The legal protection includes:

  • Filing lawsuits against the company, members of the board of directors and board of commissioners
  • Purchasing shares at a reasonable price – Shareholders have the right to request the company to purchase the shares at a reasonable price of the shareholder does not approve of the company’s action.
  • Requesting a GMS – Annual GMS can be held with the request of one or more shareholders who represent 1/10 of the total number of shares with voting rights.
  • Examining the company – Company examination can be carried out when there is suspicion that the company has committed an illegal act that harms the shareholders or third parties, or when the member of the board of directors or board of commissioners commit an act that damages the company, shareholders or third parties.
  • Propose dissolution of the company – One or more shareholders representing 1/10 of the number of shares with voting rights may propose the dissolution of the company.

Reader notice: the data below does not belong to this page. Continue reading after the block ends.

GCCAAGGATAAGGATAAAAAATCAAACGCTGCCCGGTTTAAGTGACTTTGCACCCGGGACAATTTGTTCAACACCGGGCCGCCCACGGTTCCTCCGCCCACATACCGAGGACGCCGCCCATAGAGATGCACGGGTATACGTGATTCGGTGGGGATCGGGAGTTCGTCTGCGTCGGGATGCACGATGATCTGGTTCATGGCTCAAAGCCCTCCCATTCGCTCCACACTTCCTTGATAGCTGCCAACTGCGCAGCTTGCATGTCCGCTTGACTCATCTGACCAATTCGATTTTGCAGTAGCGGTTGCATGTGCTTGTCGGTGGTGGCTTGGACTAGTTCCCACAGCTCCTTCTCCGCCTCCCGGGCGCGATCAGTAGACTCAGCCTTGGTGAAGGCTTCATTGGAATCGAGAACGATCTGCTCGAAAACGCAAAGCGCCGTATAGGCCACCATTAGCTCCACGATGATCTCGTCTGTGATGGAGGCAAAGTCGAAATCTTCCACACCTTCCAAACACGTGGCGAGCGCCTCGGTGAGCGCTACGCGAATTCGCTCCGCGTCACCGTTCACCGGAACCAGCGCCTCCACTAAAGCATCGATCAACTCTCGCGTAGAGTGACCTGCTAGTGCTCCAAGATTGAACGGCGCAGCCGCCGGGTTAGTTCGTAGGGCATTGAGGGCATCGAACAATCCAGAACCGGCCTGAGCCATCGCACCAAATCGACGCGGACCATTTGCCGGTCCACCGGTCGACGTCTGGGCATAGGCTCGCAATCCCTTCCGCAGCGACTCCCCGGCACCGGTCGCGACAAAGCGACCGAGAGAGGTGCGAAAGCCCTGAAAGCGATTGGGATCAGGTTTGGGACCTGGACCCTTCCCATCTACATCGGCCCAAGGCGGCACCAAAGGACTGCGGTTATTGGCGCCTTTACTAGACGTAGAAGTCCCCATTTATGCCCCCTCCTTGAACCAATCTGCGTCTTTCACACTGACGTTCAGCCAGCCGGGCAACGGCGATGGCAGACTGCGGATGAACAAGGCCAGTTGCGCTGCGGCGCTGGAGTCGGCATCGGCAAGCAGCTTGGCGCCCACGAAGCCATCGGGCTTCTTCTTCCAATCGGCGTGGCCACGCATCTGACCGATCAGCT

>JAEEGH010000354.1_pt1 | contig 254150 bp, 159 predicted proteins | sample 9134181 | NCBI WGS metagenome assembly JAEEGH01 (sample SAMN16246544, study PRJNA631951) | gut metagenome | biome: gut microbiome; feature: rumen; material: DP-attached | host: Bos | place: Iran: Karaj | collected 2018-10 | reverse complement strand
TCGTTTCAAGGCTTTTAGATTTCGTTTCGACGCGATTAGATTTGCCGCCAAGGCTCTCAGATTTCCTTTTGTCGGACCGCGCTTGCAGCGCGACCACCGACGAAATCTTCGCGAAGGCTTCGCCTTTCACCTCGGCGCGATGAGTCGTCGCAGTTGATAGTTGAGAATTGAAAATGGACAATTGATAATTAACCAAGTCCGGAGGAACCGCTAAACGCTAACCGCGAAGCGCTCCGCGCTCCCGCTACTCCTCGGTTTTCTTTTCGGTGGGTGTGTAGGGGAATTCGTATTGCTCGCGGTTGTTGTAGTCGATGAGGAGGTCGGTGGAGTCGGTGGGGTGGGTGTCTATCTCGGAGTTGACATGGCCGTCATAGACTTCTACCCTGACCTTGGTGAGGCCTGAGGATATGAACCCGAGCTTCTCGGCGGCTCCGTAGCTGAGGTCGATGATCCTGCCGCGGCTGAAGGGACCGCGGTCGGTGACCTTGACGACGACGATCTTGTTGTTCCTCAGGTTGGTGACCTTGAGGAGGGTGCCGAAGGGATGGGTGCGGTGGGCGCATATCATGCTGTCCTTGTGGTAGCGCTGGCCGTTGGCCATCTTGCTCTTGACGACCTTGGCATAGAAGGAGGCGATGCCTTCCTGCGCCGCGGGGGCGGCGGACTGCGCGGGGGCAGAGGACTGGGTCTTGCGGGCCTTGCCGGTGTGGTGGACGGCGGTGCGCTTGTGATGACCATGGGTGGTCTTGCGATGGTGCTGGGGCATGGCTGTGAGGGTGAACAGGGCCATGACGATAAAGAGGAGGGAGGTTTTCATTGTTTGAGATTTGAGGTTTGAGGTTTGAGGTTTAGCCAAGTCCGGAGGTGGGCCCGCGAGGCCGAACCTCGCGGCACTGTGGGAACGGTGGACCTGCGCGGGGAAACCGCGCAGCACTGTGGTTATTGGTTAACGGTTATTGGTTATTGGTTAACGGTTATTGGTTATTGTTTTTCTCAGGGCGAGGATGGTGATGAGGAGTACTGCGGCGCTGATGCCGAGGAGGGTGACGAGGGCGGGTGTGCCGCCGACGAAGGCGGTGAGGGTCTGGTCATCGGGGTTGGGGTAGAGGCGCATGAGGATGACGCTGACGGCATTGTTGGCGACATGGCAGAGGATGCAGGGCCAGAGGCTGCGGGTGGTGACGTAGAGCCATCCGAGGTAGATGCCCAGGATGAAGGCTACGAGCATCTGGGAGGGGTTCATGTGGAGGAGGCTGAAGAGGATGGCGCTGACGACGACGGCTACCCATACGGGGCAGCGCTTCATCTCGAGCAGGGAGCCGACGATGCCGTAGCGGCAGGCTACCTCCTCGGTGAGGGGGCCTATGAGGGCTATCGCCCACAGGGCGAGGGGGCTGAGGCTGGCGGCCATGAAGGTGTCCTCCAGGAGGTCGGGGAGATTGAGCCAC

Resident shareholders

A resident shareholder is a person or company that acts as the registered owner of a company’s shares on behalf of the real owners. When resident shareholders are appointed, your personal details are protected and will not be displayed publicly. Your shares will be held under a Trust which is backed by the Declaration of Trust signed by the resident shareholder.

There are two main reasons why foreign companies choose to use resident shareholders:

  1. Doing business in an industry that is closed or restricted to foreign companies according to the Indonesia Negative Investment List
  2. Starting a company with less than the minimum paid-up capital (IDR 2.5 billion) required for foreign companies


Shareholders must act according to the duties as listed above and should know what rights they have in the company. To ensure you understand the role of a shareholder, feel free to seek advice from Acclime.

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About Acclime.

Acclime helps established multinational companies and startups start and operate their business in Indonesia and beyond. By seamlessly navigating our clients through the complexities of the local regulatory systems, we maximise opportunities while ensuring compliance and good governance.